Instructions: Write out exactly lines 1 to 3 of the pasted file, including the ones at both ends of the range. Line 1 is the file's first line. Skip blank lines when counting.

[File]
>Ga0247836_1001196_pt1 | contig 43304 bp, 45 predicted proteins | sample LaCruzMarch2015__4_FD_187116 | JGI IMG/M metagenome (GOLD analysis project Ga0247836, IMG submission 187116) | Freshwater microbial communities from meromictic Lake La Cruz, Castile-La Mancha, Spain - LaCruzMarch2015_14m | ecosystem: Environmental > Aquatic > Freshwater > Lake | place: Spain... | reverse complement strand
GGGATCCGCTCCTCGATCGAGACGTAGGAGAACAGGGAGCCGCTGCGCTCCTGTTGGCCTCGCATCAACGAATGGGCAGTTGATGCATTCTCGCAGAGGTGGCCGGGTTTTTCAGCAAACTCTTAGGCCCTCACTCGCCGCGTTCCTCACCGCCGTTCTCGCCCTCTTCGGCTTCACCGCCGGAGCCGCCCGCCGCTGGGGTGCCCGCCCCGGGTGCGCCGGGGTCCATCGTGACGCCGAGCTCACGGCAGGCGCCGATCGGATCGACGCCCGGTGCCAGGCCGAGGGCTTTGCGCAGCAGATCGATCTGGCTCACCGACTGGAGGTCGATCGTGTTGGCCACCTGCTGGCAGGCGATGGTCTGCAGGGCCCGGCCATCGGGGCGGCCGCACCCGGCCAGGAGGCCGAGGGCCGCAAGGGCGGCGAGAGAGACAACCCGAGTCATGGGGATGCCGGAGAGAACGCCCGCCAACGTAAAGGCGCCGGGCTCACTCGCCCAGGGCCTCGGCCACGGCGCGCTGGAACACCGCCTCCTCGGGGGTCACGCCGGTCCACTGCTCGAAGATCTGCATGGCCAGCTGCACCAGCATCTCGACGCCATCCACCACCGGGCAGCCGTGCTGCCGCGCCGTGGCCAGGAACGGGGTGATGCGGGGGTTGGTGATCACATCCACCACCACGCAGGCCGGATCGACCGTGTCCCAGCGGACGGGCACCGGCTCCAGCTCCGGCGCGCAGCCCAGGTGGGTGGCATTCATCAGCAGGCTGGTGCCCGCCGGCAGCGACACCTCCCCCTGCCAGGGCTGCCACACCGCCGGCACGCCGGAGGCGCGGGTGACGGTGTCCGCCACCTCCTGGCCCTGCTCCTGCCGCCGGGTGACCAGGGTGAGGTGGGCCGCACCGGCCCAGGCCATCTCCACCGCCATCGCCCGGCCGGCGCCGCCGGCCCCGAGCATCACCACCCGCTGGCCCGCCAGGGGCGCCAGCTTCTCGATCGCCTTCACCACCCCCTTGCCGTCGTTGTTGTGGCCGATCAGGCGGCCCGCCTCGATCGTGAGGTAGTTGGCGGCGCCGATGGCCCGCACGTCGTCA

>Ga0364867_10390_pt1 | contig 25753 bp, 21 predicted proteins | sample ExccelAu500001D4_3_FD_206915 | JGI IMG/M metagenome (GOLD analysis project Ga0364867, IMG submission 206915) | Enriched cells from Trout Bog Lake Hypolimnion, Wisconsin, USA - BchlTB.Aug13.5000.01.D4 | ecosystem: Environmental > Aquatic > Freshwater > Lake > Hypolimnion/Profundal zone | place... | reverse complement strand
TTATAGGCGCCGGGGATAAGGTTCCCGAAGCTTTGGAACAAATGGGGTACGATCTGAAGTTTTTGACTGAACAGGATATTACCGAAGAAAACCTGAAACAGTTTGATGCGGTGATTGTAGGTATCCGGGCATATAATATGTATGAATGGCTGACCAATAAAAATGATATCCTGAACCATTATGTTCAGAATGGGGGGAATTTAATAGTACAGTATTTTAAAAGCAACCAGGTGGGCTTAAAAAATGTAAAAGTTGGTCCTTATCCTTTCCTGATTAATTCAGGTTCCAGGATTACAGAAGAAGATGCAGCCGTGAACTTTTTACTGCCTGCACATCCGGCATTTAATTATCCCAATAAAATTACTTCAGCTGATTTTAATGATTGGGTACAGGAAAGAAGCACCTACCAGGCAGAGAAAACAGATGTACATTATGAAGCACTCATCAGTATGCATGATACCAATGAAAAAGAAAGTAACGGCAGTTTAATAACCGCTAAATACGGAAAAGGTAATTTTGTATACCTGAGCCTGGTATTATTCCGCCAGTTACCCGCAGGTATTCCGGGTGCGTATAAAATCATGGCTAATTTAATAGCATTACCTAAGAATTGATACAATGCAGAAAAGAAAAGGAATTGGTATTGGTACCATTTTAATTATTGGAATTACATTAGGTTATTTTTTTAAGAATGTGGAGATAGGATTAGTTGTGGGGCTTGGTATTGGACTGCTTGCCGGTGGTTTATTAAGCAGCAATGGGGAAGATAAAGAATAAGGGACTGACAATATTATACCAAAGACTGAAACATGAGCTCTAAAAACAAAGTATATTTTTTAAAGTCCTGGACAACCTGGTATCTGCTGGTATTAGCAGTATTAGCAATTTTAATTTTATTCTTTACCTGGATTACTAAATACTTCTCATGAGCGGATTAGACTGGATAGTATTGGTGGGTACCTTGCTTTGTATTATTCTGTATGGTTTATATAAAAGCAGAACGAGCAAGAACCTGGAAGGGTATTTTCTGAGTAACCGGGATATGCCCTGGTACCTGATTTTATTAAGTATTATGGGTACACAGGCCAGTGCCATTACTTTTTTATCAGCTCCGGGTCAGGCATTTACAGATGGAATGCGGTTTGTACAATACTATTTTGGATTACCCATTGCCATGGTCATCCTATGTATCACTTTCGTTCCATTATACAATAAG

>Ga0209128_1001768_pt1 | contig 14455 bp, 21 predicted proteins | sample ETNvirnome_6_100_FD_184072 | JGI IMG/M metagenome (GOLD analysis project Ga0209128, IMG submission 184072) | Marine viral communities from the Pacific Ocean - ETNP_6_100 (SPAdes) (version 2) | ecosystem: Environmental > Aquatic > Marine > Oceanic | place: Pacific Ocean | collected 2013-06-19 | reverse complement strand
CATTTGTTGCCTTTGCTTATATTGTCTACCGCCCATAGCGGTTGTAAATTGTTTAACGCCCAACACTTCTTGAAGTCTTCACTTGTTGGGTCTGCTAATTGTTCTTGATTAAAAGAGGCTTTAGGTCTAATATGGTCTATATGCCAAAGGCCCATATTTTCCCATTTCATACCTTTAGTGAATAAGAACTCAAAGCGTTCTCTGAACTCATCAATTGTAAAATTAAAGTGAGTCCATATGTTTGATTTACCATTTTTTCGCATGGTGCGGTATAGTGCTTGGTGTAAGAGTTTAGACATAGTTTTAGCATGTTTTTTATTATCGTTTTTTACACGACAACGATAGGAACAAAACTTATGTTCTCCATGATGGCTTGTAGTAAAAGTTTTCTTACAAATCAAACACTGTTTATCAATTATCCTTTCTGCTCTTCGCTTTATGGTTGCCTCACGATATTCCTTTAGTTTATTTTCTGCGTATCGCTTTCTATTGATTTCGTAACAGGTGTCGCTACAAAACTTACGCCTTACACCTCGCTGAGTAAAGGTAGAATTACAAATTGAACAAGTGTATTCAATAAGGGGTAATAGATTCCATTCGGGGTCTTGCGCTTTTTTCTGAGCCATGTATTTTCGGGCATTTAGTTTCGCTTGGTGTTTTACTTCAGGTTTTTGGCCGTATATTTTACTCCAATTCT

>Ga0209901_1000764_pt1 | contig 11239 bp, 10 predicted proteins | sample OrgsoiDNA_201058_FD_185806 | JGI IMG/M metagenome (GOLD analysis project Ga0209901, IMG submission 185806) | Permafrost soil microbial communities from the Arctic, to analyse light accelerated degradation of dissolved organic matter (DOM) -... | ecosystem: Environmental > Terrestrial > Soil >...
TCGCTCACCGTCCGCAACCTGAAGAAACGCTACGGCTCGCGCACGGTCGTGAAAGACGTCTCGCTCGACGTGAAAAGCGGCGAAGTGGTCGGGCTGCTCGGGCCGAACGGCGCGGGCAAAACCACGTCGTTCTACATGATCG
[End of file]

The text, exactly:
>Ga0247836_1001196_pt1 | contig 43304 bp, 45 predicted proteins | sample LaCruzMarch2015__4_FD_187116 | JGI IMG/M metagenome (GOLD analysis project Ga0247836, IMG submission 187116) | Freshwater microbial communities from meromictic Lake La Cruz, Castile-La Mancha, Spain - LaCruzMarch2015_14m | ecosystem: Environmental > Aquatic > Freshwater > Lake | place: Spain... | reverse complement strand
GGGATCCGCTCCTCGATCGAGACGTAGGAGAACAGGGAGCCGCTGCGCTCCTGTTGGCCTCGCATCAACGAATGGGCAGTTGATGCATTCTCGCAGAGGTGGCCGGGTTTTTCAGCAAACTCTTAGGCCCTCACTCGCCGCGTTCCTCACCGCCGTTCTCGCCCTCTTCGGCTTCACCGCCGGAGCCGCCCGCCGCTGGGGTGCCCGCCCCGGGTGCGCCGGGGTCCATCGTGACGCCGAGCTCACGGCAGGCGCCGATCGGATCGACGCCCGGTGCCAGGCCGAGGGCTTTGCGCAGCAGATCGATCTGGCTCACCGACTGGAGGTCGATCGTGTTGGCCACCTGCTGGCAGGCGATGGTCTGCAGGGCCCGGCCATCGGGGCGGCCGCACCCGGCCAGGAGGCCGAGGGCCGCAAGGGCGGCGAGAGAGACAACCCGAGTCATGGGGATGCCGGAGAGAACGCCCGCCAACGTAAAGGCGCCGGGCTCACTCGCCCAGGGCCTCGGCCACGGCGCGCTGGAACACCGCCTCCTCGGGGGTCACGCCGGTCCACTGCTCGAAGATCTGCATGGCCAGCTGCACCAGCATCTCGACGCCATCCACCACCGGGCAGCCGTGCTGCCGCGCCGTGGCCAGGAACGGGGTGATGCGGGGGTTGGTGATCACATCCACCACCACGCAGGCCGGATCGACCGTGTCCCAGCGGACGGGCACCGGCTCCAGCTCCGGCGCGCAGCCCAGGTGGGTGGCATTCATCAGCAGGCTGGTGCCCGCCGGCAGCGACACCTCCCCCTGCCAGGGCTGCCACACCGCCGGCACGCCGGAGGCGCGGGTGACGGTGTCCGCCACCTCCTGGCCCTGCTCCTGCCGCCGGGTGACCAGGGTGAGGTGGGCCGCACCGGCCCAGGCCATCTCCACCGCCATCGCCCGGCCGGCGCCGCCGGCCCCGAGCATCACCACCCGCTGGCCCGCCAGGGGCGCCAGCTTCTCGATCGCCTTCACCACCCCCTTGCCGTCGTTGTTGTGGCCGATCAGGCGGCCCGCCTCGATCGTGAGGTAGTTGGCGGCGCCGATGGCCCGCACGTCGTCA

>Ga0364867_10390_pt1 | contig 25753 bp, 21 predicted proteins | sample ExccelAu500001D4_3_FD_206915 | JGI IMG/M metagenome (GOLD analysis project Ga0364867, IMG submission 206915) | Enriched cells from Trout Bog Lake Hypolimnion, Wisconsin, USA - BchlTB.Aug13.5000.01.D4 | ecosystem: Environmental > Aquatic > Freshwater > Lake > Hypolimnion/Profundal zone | place... | reverse complement strand